The FBI calls this kind of attack Business Email Compromise (BEC), and there are many different variations. This escrow/earnest money transfer attack is just one of many. I have seen attacks diverting funds for invoice payments, false invoices being generated and sent from legitimate accounts and malware being spread through legitimate, “trusted” accounts are just a few others. This doesn’t even touch on the CEO fraud versions of this type of attack, which occurs when the CEO makes an urgent request for a funds transfer or to send tax forms for the employees. These attacks are so lucrative, Trend Micro is expecting the losses to exceed $9 billion by the end of this year, and the FBI has already tallied $5.3 billion in losses back in 2016.
In addition to these types of attacks, if you own the user’s email account, password resets for other types of accounts using that email address become trivial.
Fighting Back Against Credential Phishing
So, how do we fight back against these sorts of attacks? Generally speaking, the most effective countermeasures I have seen are:
- Training the users to spot these attacks
- Using Multi-Factor Authentication (MFA) to secure the accounts.
When it comes to training users to spot these attacks, we need to understand that the days of the Nigerian prince scams are largely behind us. Modern attacks are well designed and can be tough to recognize.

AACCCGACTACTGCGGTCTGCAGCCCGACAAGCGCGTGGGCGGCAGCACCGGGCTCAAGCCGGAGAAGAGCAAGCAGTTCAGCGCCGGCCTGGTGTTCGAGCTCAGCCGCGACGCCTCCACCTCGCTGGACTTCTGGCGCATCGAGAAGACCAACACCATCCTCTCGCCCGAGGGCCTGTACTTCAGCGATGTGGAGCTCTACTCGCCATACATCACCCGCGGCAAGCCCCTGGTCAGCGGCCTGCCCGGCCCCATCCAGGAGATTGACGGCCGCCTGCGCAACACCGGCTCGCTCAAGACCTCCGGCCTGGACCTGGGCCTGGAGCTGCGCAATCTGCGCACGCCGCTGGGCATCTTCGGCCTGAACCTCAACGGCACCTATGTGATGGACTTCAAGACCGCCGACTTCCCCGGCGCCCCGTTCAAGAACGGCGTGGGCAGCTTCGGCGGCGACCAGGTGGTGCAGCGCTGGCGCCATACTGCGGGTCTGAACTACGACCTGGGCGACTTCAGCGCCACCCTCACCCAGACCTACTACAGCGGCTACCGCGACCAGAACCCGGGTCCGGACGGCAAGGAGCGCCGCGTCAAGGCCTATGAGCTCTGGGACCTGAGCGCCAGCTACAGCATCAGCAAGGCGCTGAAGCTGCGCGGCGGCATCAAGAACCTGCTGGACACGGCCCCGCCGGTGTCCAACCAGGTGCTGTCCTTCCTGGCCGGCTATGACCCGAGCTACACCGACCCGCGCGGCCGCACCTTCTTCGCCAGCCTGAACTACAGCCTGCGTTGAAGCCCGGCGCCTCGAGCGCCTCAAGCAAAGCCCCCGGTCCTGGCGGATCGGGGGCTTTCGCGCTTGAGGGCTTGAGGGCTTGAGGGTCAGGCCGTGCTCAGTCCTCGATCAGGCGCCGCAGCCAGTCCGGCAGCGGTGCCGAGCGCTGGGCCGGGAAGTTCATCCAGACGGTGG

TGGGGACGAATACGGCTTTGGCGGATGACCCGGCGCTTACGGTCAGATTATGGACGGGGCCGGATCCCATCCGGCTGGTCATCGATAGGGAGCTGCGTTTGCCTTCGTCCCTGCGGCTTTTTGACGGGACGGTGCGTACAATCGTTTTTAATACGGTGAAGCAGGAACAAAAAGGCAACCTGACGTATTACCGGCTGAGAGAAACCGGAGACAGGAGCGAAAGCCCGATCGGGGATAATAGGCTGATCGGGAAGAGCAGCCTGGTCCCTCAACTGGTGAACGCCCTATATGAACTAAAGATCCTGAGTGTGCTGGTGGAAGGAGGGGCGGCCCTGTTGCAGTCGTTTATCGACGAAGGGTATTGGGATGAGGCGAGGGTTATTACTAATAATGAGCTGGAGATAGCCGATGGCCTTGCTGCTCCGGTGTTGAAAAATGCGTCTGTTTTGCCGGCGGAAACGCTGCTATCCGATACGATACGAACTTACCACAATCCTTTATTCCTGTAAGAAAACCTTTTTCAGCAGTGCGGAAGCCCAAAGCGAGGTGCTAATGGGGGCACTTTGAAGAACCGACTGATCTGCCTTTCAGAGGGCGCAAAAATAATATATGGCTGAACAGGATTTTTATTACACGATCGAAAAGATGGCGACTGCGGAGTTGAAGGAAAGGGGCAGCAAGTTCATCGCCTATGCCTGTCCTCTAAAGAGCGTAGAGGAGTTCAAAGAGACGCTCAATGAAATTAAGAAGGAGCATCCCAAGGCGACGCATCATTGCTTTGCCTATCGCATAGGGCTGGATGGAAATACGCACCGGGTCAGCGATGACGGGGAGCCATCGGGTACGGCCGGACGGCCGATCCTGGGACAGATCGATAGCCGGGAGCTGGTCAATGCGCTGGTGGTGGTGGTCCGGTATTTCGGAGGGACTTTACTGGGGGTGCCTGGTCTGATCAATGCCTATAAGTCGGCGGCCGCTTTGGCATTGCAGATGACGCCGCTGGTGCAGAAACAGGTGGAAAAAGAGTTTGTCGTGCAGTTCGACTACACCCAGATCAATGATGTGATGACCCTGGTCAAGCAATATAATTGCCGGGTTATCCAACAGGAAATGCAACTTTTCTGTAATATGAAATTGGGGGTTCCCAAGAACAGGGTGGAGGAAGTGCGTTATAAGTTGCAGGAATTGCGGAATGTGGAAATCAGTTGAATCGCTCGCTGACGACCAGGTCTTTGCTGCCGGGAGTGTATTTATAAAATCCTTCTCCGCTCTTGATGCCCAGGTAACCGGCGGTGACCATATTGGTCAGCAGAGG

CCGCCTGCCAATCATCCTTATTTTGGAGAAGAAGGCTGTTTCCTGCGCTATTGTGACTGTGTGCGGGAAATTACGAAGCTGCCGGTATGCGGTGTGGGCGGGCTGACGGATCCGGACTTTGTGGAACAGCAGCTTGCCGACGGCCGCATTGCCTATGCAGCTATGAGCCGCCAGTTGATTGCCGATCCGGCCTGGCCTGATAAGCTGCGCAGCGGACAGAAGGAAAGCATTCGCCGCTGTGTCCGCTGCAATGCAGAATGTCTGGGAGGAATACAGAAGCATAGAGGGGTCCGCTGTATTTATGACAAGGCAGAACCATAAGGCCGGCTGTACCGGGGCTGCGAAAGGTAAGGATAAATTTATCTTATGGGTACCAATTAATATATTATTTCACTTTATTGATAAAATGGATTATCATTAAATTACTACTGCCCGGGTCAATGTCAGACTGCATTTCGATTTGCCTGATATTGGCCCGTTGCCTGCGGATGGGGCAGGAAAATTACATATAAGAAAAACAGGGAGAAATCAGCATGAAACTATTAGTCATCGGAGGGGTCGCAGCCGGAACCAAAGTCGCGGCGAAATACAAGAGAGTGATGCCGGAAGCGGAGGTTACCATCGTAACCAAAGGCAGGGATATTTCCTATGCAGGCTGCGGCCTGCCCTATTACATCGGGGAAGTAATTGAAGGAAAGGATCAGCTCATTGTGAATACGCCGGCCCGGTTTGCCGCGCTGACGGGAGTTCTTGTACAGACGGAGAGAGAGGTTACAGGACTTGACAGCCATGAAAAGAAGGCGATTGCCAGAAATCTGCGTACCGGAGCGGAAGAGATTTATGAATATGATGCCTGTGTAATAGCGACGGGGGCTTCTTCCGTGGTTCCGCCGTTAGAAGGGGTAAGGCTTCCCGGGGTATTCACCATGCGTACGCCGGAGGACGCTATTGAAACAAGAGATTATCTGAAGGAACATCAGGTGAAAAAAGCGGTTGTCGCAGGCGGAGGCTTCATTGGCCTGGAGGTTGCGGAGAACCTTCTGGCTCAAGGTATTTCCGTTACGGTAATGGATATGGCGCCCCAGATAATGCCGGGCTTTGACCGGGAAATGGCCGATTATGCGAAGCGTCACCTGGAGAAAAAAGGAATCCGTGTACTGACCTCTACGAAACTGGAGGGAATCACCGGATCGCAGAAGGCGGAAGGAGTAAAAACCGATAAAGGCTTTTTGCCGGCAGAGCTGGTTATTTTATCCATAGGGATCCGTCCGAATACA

For example, the following credential phishing pages are from the KnowBe4 simulated phishing platform and are indicative of credential phishing pages used in the wild.
Image 1 – Fake Office365 Login Page
Image 2 – Fake OWA Login Page
Image 3 – Fake LinkedIn Login Page
As you can see from the examples, these pages are made to look exactly like the real login pages for these services, and they can be easily hosted on any web server. Most of the time, when the user enters the credentials, the page not only captures those credentials, but it also forwards them to the actual login page, which then logs in the user, and they never know that they just gave up their credentials. Even in cases where the user is not automatically logged in, the page will usually just show a “Bad username or password” error, prompting him/her to log in again. Because all of us have mistyped a password before, this typically goes unnoticed and the user thinks they just fat-fingered the keys, once again leaving them oblivious to the harvesting of their credentials.